One man that Tushnet interviewed said that the Theology of the Body Institute in Tallahassee, FL does not practice orientation-change therapy, but he discovered that in counseling and confession the Institute still sees the roots of being gay are a result of “wounding that happened in my formation.” Tushnet also talks about the chastity-promoting organization Courage for those who experience same-sex attraction. While the organization does not promote conversion therapy, in a couple of the video testimonies on the Courage website that I watched, family of origin trauma is considered a cause of or element in same-sex attraction. Tushnet’s article outlines how Catholic thinking helped create this premise that continues to be used by conversion therapy organizations and practitioners.
So far, 20 US states and Washington DC have banned conversion therapy for minors and DC also bans it for adults.
As a film, I found “Pray Away” intriguing; it is like a feature article in a magazine filled with pictures and personal stories. It made me stop and ask what the options are for LGBTQ believers who want to love God but are not helped by clergy or often untrained “professionals” who focus on behavior rather than the person’s feelings; who think you can “will away” or “pray away” one’s sexual orientation when in actuality the person is born that way. I was inspired by the people who choose to live rather than take their own lives when conversion therapy does not work or make sense. I was moved by those who said that they love Jesus, and believe that Jesus loves them – that same Jesus who had once disapproved of them and made them feel cast out from the church, welcomes them to the church – a believing, worshipping community that they long for.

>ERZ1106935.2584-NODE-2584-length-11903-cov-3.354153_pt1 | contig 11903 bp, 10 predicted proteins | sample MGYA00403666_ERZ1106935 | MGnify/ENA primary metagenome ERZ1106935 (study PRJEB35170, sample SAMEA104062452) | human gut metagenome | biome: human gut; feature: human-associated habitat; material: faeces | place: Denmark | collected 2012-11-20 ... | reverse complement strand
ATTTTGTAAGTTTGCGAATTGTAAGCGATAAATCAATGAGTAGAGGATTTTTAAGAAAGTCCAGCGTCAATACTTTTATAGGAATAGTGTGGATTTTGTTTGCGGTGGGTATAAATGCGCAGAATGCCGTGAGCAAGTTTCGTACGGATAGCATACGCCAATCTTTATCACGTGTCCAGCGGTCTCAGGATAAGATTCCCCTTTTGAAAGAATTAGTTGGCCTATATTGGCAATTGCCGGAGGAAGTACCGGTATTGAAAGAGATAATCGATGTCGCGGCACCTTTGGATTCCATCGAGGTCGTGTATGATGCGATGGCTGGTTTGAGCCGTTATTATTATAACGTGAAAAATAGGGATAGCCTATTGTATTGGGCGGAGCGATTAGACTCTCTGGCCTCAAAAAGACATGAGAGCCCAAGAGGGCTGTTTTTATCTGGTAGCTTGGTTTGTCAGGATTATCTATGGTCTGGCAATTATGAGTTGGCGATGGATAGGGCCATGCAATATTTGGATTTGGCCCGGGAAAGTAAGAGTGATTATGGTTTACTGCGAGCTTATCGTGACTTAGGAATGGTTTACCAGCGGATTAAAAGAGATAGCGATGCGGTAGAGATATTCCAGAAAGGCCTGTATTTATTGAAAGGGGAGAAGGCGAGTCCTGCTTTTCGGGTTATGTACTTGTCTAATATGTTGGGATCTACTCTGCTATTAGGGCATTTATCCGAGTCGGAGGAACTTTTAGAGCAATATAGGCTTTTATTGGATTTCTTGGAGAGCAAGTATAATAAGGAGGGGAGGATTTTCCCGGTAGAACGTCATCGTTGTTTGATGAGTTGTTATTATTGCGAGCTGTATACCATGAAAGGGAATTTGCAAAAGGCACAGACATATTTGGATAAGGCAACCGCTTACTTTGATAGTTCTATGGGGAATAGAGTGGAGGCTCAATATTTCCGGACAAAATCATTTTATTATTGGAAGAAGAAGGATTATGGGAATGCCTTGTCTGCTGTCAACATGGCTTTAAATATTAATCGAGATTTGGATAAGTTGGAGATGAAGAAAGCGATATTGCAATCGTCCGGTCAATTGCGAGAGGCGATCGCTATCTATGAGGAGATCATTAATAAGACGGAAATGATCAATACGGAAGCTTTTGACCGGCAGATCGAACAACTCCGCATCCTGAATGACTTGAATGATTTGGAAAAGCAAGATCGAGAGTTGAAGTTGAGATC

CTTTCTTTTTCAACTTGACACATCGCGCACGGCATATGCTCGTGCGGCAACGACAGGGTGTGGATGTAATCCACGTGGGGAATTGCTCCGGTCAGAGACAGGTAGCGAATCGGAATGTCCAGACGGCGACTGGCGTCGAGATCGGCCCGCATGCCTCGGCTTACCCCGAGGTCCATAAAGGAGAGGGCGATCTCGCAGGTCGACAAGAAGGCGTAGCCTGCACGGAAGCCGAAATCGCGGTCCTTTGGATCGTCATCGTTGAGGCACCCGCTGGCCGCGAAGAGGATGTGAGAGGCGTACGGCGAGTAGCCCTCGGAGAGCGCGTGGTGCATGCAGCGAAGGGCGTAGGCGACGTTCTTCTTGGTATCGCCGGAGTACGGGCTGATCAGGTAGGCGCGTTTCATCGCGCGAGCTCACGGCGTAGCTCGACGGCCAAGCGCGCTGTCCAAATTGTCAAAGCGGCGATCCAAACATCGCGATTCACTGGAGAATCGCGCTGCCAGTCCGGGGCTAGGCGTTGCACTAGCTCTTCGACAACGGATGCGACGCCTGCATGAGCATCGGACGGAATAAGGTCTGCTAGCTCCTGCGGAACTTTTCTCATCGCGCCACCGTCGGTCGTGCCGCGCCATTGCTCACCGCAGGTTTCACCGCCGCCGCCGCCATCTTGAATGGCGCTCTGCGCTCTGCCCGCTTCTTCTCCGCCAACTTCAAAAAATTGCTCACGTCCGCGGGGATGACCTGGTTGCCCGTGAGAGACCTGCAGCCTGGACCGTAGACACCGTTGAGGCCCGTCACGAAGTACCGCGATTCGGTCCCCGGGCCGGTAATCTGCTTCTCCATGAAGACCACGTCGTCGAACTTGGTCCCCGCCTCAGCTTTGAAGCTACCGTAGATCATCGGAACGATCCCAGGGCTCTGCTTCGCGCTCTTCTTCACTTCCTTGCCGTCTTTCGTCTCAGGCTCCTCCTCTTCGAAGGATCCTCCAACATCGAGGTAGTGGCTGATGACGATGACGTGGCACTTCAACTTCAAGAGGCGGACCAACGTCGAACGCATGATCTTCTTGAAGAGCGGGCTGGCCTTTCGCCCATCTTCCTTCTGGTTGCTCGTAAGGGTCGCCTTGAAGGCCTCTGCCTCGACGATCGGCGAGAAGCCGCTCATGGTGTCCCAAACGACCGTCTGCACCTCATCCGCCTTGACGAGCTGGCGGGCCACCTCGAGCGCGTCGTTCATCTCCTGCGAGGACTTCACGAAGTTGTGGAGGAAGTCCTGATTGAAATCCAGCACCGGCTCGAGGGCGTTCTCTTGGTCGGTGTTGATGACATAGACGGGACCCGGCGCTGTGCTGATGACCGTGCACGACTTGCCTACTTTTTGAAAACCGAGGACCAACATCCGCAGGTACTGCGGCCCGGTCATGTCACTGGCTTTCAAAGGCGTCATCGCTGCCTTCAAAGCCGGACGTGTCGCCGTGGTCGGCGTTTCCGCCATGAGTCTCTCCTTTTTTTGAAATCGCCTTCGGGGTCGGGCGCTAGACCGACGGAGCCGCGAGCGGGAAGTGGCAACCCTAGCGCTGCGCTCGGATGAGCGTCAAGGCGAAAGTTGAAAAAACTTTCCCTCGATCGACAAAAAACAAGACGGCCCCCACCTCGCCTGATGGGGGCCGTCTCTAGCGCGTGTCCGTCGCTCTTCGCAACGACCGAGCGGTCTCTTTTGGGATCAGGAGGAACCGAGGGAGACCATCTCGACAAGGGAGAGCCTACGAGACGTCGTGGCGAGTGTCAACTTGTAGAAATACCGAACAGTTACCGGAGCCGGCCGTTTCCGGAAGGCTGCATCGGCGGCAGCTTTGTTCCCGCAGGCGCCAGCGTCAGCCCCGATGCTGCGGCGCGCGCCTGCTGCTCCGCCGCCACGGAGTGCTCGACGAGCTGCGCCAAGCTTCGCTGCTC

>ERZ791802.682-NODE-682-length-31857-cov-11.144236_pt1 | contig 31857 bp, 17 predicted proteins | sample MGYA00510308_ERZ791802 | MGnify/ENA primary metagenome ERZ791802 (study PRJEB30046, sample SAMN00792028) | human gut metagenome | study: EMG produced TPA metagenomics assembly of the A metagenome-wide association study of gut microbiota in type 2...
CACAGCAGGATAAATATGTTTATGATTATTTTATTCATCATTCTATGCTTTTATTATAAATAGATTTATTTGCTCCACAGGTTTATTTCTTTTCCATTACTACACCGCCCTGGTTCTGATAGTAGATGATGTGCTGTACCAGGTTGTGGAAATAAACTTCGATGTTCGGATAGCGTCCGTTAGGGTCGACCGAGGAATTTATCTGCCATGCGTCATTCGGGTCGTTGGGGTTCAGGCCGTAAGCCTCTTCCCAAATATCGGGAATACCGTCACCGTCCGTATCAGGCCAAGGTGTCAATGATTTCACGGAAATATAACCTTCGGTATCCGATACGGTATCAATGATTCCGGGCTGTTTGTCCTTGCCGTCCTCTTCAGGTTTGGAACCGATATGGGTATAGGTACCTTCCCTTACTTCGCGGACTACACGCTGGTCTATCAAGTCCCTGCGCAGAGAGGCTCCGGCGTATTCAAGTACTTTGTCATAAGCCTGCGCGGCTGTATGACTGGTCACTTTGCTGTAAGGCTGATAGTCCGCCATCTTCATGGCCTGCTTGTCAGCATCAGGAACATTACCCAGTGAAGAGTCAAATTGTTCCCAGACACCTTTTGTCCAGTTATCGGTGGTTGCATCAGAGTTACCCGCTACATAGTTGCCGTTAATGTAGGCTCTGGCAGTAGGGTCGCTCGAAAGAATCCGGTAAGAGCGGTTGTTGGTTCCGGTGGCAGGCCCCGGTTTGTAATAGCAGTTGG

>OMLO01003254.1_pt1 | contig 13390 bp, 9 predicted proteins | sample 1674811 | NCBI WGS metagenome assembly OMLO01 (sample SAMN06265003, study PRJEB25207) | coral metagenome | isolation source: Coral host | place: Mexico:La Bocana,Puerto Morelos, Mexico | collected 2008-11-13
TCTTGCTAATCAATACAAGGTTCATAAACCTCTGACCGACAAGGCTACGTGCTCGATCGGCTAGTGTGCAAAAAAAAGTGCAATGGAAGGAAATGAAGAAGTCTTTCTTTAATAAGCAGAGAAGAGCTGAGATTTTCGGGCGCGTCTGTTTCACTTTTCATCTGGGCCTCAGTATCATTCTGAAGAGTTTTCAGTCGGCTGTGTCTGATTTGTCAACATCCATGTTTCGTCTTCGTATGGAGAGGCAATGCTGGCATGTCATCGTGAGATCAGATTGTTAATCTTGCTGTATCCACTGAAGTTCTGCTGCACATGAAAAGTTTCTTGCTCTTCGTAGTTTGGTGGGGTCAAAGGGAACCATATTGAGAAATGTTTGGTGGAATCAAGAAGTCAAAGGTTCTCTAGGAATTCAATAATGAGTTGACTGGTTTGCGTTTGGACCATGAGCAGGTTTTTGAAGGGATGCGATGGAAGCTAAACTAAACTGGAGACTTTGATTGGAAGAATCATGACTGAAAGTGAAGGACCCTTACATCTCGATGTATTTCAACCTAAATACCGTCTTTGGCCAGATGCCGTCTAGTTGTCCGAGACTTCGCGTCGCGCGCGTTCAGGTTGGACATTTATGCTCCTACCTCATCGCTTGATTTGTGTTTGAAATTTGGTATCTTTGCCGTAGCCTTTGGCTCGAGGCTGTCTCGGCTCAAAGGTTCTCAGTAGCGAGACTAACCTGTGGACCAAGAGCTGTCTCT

There is no mention of civil unions for gay couples and gay marriage in the Episcopal church at least, is embraced.
The message of the film is four-fold: conversion or reparative therapy is a harmful, even deadly failure; you were made in God’s image and God loves you as you are; you were born as you are; and there is a theology that includes you as a gay person in Christian churches that continues to struggle for authentic articulation.
Bussee says at the end of the film that “As long as homophobia exists in this world some form of Exodus [International] will emerge because its underlying belief is that there is something intrinsically disoriented and change-worthy about being gay.”
Youth who undergo conversion therapy, a card says at the end, are twice as likely to attempt suicide. This shocking statistic is a call to love everyone, and act lovingly to all, because we are all made in the image of God. We know this is true.
“What, then, must we do?” Luke 3:10
August 9: This review was updated and slightly edited for clarity.